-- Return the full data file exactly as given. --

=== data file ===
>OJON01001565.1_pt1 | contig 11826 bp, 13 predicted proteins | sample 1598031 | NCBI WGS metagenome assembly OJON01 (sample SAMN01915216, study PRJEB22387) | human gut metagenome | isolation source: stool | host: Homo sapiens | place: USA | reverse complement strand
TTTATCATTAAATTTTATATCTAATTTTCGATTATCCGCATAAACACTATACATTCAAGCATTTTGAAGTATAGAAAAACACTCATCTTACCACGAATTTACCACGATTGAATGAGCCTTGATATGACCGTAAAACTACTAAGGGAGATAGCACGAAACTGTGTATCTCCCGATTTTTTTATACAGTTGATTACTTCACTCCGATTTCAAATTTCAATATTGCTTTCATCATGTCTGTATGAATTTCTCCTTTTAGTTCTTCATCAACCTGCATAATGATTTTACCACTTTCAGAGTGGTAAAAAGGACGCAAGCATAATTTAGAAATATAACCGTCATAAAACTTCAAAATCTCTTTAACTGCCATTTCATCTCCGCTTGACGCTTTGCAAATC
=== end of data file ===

>OJON01001565.1_pt1 | contig 11826 bp, 13 predicted proteins | sample 1598031 | NCBI WGS metagenome assembly OJON01 (sample SAMN01915216, study PRJEB22387) | human gut metagenome | isolation source: stool | host: Homo sapiens | place: USA | reverse complement strand
TTTATCATTAAATTTTATATCTAATTTTCGATTATCCGCATAAACACTATACATTCAAGCATTTTGAAGTATAGAAAAACACTCATCTTACCACGAATTTACCACGATTGAATGAGCCTTGATATGACCGTAAAACTACTAAGGGAGATAGCACGAAACTGTGTATCTCCCGATTTTTTTATACAGTTGATTACTTCACTCCGATTTCAAATTTCAATATTGCTTTCATCATGTCTGTATGAATTTCTCCTTTTAGTTCTTCATCAACCTGCATAATGATTTTACCACTTTCAGAGTGGTAAAAAGGACGCAAGCATAATTTAGAAATATAACCGTCATAAAACTTCAAAATCTCTTTAACTGCCATTTCATCTCCGCTTGACGCTTTGCAAATC